9. Martin Mickelsen, Martin. "Another Fashoda: The Anglo-Free French Conflict over the Levant, May-September, 1941." Outre-Mers. Revue d'histoire 63.230 (1976): 75-100 online.
  10. Woodward, British Foreign Policy in the Second World War (1962) pp 108-111.
  11. Meir Zamir, "De Gaulle and the Question of Syria and Lebanon during the Second World War: Part I." Middle Eastern Studies 43.5 (2007): 675-708.
  12. Arthur L. Funk, "Negotiating the'Deal with Darlan'." Journal of Contemporary History 8.2 (1973): 81-117. online
  13. Jean Lacouture, De Gaulle: The Rebel, 1890-1944 (1990) 1:332-351.
  14. Fenby, The General, pp 195-201.
  15. Arthur Layton Funk, "The 'Anfa Memorandum': An Incident of the Casablanca Conference." Journal of Modern History 26.3 (1954): 246-254. online
  16. Andrew Williams, "France and the Origins of the United Nations, 1944–1945: 'Si La France ne compte plus, qu’on nous le dise'." Diplomacy & Statecraft 28.2 (2017): 215-234.
  17. Julian Jackson, Charles de Gaulle (2003) p 39.
  18. Winock, Michel. "De Gaulle and the Algerian Crisis 1958-1962." in Hugh Gough and John Home, eds., De Gaulle and Twentieth Century France (1994) pp 71-82.
  19. Julian Jackson, De Gaulle (2018), pp 490-93, 525, 609-615.
  20. Patrick Manning, Francophone Sub-Saharan Africa 1880–1995 (1999) pp 137-41, 149-50, 158-62.
  21. John R. Frears, France in the Giscard Presidency (1981) pp 109-127.
  22. Christopher Griffin, "French military policy in the Nigerian Civil War, 1967–1970." Small Wars & Insurgencies 26.1 (2015): 114-135.
  23. Kolodziej, Edward A (1974). French International Policy under de Gaulle and Pompidou: The Politics of Grandeur. p. 618.
  24. Helen Parr, "Saving the Community: The French Response to Britain's Second EEC Application in 1967", Cold War History (2006) 6#4 pp 425–454
  25. W. W. Kulski (1966). De Gaulle and the World: The Foreign Policy of the Fifth French Republic. Syracuse UP. p. 239ff.
  26. Kulski. De Gaulle and the World: The Foreign Policy of the Fifth French Republic. p. 176.
  27. Gabrielle Hecht and Michel Callon, eds. (2009). The Radiance of France: Nuclear Power and National Identity after World War II. MIT Press. pp. 7–9.CS1 maint: extra text: authors list (link)
  28. "De Gaulle urges the United States to get out of Vietnam". History.com. Retrieved 19 February 2015.
  29. Barry Eichengreen (2011). Exorbitant Privilege: The Rise and Fall of the Dollar and the Future of the International Monetary System. Oxford UP. p. 4.
  30. See Wayne C. Thompson, Canada 2014 (2013)
  31. Anand Menon, France, NATO, and the limits of independence, 1981–97 (2000) p 11.
  32. Garret Joseph Martin (2013). General de Gaulle's Cold War: Challenging American Hegemony, 1963-68. p. 35.
  33. Christian Nuenlist; Anna Locher; Garret Martin (2010). Globalizing de Gaulle: International Perspectives on French Foreign Policies, 1958–1969. Lexington Books. pp. 99–102.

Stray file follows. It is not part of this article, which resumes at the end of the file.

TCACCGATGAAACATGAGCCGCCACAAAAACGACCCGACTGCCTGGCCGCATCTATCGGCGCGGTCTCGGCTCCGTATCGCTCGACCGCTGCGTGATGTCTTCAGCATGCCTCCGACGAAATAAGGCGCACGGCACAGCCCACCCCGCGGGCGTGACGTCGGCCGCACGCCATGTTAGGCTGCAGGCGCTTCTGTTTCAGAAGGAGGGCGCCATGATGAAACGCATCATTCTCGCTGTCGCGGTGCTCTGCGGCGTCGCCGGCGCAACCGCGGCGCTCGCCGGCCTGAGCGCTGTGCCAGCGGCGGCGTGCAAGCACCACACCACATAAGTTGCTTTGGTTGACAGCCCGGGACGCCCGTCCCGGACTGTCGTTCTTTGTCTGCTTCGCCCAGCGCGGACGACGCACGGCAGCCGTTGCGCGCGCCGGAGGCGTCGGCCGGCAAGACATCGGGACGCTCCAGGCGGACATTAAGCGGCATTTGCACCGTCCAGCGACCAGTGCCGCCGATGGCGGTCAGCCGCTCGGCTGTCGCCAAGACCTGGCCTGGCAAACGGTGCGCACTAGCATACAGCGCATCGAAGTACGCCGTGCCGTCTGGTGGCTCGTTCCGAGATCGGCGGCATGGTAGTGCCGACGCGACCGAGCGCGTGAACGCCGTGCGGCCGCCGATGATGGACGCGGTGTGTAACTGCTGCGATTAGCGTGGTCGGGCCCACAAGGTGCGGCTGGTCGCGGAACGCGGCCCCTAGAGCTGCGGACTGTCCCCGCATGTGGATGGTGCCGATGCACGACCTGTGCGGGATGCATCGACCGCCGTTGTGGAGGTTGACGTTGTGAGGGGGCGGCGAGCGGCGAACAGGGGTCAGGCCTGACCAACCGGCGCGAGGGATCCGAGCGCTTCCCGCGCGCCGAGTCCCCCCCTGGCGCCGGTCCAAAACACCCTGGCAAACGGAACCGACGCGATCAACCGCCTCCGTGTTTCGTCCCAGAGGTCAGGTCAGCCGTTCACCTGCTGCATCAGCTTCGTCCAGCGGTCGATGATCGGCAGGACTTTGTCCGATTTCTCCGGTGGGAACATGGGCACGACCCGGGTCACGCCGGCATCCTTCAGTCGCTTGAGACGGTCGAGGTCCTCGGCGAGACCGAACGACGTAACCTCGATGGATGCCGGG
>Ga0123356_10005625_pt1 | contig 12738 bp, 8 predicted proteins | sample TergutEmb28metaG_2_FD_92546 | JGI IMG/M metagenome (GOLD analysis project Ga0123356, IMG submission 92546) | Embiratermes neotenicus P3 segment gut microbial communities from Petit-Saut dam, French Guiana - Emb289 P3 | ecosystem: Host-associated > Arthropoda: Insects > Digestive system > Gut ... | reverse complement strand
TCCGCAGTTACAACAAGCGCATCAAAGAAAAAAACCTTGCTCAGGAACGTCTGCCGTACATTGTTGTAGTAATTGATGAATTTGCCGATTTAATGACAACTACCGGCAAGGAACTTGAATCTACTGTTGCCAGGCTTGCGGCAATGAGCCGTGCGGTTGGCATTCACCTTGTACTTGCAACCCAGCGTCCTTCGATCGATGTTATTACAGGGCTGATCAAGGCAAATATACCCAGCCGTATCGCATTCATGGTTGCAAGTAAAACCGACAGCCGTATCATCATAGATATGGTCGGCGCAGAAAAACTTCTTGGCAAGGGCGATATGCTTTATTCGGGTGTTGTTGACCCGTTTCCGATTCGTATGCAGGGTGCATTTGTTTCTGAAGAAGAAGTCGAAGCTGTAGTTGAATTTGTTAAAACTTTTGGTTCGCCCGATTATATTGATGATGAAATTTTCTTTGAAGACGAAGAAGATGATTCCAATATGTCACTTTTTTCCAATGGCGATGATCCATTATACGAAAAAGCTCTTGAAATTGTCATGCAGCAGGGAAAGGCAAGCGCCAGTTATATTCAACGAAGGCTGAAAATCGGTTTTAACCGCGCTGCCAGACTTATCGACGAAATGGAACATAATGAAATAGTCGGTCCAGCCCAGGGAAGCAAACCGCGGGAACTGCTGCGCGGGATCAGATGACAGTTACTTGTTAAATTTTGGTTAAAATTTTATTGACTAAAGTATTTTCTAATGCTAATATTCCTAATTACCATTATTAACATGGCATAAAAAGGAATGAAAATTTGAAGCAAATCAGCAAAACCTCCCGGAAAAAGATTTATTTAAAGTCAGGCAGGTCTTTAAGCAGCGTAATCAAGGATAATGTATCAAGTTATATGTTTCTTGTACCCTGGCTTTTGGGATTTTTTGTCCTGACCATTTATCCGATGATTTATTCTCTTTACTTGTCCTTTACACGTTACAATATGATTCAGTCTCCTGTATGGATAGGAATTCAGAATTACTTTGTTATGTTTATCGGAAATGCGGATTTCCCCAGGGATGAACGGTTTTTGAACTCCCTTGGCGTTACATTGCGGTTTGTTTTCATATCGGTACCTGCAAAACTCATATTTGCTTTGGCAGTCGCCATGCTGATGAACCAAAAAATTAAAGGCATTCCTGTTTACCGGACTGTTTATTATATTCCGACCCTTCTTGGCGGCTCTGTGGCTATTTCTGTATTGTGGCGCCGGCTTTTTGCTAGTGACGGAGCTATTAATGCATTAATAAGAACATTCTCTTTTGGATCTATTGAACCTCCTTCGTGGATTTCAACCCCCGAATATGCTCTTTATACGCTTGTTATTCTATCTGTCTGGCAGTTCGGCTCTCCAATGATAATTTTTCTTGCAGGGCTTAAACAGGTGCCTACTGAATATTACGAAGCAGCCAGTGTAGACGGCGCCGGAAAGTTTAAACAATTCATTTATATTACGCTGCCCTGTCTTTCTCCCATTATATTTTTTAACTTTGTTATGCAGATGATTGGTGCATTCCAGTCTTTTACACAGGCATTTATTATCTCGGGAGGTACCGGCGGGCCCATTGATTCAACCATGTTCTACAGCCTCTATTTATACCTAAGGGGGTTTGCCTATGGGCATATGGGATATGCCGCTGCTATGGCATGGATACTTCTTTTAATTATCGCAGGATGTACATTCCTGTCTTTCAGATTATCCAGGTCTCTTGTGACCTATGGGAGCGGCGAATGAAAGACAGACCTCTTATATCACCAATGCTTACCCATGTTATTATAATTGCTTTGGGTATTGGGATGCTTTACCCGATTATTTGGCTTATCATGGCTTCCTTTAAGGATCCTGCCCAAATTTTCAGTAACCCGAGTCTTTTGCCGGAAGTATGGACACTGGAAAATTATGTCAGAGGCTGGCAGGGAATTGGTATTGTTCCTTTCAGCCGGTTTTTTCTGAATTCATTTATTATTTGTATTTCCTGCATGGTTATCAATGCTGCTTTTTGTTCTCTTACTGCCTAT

34. Garret Martin, "The 1967 withdrawal from NATO–a cornerstone of de Gaulle's grand strategy?." Journal of Transatlantic Studies 9.3 (2011): 232-243.
  35. Christian Nuenlist, "Dealing with the devil: NATO and Gaullist France, 1958–66." Journal of Transatlantic Studies 9.3 (2011): 220-231.
  36. James Ellison, "Separated by the Atlantic: the British and de Gaulle, 1958–1967" in Glyn Stone and Thomas G. Otte, eds. (2013). Anglo-French Relations since the Late Eighteenth Century. Routledge. p. 239.CS1 maint: extra text: authors list (link)
  37. Martin, "The 1967 withdrawal from NATO–a cornerstone of de Gaulle's grand strategy?." pp. 238-243.
  38. Alfred Grosser, French foreign policy under De Gaulle (1967) p 129.
  39. Kulski, pp 77–79.
  40. James Chace and Elizabeth Malkin, ‘The Mischief-Maker: The American Media and De Gaulle, 1964–1968’, in Robert O. Paxton and Nicholas Wahl, eds., De Gaulle and the United States (1994), 359–76.
  41. Gale A. Mattox; Stephen M. Grenier (2015). Coalition Challenges in Afghanistan: The Politics of Alliance. p. 124.
  42. Garret Joseph Martin (2013). General de Gaulle's Cold War: Challenging American Hegemony, 1963-68. p. 170.
  43. Kulski, pp 314–320.
  44. Kulski, pp 321–389.
  45. Grosser, French foreign policy under De Gaulle (1967) pp 128–144.
  46. Kulski, pp 37–38.

Further reading


  • Argyle, Ray. The Paris Game: Charles de Gaulle, the Liberation of Paris, and the Gamble that Won France (Dundurn, 2014) online review
  • Bell, P. M. H. France and Britain, 1940-1994: The Long Separation (Longman, 1997) 320 pp.
  • Berstein, Serge, and Peter Morris. The Republic of de Gaulle 1958–1969 (2006) excerpt and text search
  • Berthon, Simon. Allies at War: The Bitter Rivalry among Churchill, Roosevelt, and de Gaulle. (2001). 356 pp.
  • Bosher, J. F. The Gaullist Attack on Canada, 1967-1997 (1999) online
  • Bozo, Frédéric. Two Strategies for Europe: De Gaulle, the United States and the Atlantic Alliance (2000)
  • Cameron, David R. and Hofferbert, Richard I. "Continuity and Change in Gaullism: the General's Legacy." American Journal of Political Science 1973 17(1): 77–98. ISSN 0092-5853, a statistical analysis of the Gaullist voting coalition in elections 1958–73 Fulltext: Abstract in Jstor
  • Cerny, Philip G. The Politics of Grandeur: Ideological Aspects of de Gaulle's Foreign Policy. (1980). 319 pp.
  • Chassaigne, Philippe, and Michael Dockrill, eds. Anglo-French Relations, 1898-1998: From Fashoda to Jospin (2002) online